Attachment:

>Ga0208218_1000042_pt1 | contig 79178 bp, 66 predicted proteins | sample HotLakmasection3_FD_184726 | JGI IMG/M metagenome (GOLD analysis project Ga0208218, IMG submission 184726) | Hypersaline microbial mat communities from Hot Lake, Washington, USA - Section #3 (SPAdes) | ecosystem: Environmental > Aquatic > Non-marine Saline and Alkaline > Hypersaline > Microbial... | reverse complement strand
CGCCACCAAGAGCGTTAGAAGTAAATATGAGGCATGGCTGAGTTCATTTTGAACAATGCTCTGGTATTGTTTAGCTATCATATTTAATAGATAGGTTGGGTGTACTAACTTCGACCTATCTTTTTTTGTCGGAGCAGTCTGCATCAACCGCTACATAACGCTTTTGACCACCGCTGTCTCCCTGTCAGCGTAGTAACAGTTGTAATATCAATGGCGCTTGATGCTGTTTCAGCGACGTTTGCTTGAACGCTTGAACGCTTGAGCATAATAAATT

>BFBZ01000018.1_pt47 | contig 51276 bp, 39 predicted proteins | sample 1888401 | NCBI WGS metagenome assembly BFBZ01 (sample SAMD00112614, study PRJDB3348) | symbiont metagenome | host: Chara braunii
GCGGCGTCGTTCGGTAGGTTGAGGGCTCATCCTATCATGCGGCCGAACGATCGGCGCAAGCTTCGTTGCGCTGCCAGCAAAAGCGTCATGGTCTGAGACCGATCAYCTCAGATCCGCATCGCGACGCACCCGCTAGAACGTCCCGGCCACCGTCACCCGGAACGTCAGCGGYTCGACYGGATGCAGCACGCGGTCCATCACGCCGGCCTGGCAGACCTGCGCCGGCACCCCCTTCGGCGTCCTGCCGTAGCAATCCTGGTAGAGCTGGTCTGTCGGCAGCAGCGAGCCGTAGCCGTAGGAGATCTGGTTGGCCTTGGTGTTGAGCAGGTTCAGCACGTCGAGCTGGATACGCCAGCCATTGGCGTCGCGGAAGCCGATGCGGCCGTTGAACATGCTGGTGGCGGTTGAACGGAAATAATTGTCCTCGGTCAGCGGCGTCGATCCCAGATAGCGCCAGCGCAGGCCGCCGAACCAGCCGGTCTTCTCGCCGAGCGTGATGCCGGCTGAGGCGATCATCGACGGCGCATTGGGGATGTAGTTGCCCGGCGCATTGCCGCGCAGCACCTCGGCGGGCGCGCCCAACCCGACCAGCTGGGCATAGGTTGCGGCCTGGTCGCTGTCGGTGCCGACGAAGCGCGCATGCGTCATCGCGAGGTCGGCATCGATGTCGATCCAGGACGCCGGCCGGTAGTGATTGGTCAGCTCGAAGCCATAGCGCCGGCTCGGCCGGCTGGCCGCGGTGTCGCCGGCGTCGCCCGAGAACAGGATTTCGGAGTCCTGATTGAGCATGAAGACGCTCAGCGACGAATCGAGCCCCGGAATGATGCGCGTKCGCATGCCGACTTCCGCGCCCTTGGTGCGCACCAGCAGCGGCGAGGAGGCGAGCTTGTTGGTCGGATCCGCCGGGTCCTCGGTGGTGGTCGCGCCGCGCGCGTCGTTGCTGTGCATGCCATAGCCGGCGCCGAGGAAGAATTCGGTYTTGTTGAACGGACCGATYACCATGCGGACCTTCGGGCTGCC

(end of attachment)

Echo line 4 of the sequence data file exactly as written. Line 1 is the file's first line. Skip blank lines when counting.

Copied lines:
GCGGCGTCGTTCGGTAGGTTGAGGGCTCATCCTATCATGCGGCCGAACGATCGGCGCAAGCTTCGTTGCGCTGCCAGCAAAAGCGTCATGGTCTGAGACCGATCAYCTCAGATCCGCATCGCGACGCACCCGCTAGAACGTCCCGGCCACCGTCACCCGGAACGTCAGCGGYTCGACYGGATGCAGCACGCGGTCCATCACGCCGGCCTGGCAGACCTGCGCCGGCACCCCCTTCGGCGTCCTGCCGTAGCAATCCTGGTAGAGCTGGTCTGTCGGCAGCAGCGAGCCGTAGCCGTAGGAGATCTGGTTGGCCTTGGTGTTGAGCAGGTTCAGCACGTCGAGCTGGATACGCCAGCCATTGGCGTCGCGGAAGCCGATGCGGCCGTTGAACATGCTGGTGGCGGTTGAACGGAAATAATTGTCCTCGGTCAGCGGCGTCGATCCCAGATAGCGCCAGCGCAGGCCGCCGAACCAGCCGGTCTTCTCGCCGAGCGTGATGCCGGCTGAGGCGATCATCGACGGCGCATTGGGGATGTAGTTGCCCGGCGCATTGCCGCGCAGCACCTCGGCGGGCGCGCCCAACCCGACCAGCTGGGCATAGGTTGCGGCCTGGTCGCTGTCGGTGCCGACGAAGCGCGCATGCGTCATCGCGAGGTCGGCATCGATGTCGATCCAGGACGCCGGCCGGTAGTGATTGGTCAGCTCGAAGCCATAGCGCCGGCTCGGCCGGCTGGCCGCGGTGTCGCCGGCGTCGCCCGAGAACAGGATTTCGGAGTCCTGATTGAGCATGAAGACGCTCAGCGACGAATCGAGCCCCGGAATGATGCGCGTKCGCATGCCGACTTCCGCGCCCTTGGTGCGCACCAGCAGCGGCGAGGAGGCGAGCTTGTTGGTCGGATCCGCCGGGTCCTCGGTGGTGGTCGCGCCGCGCGCGTCGTTGCTGTGCATGCCATAGCCGGCGCCGAGGAAGAATTCGGTYTTGTTGAACGGACCGATYACCATGCGGACCTTCGGGCTGCC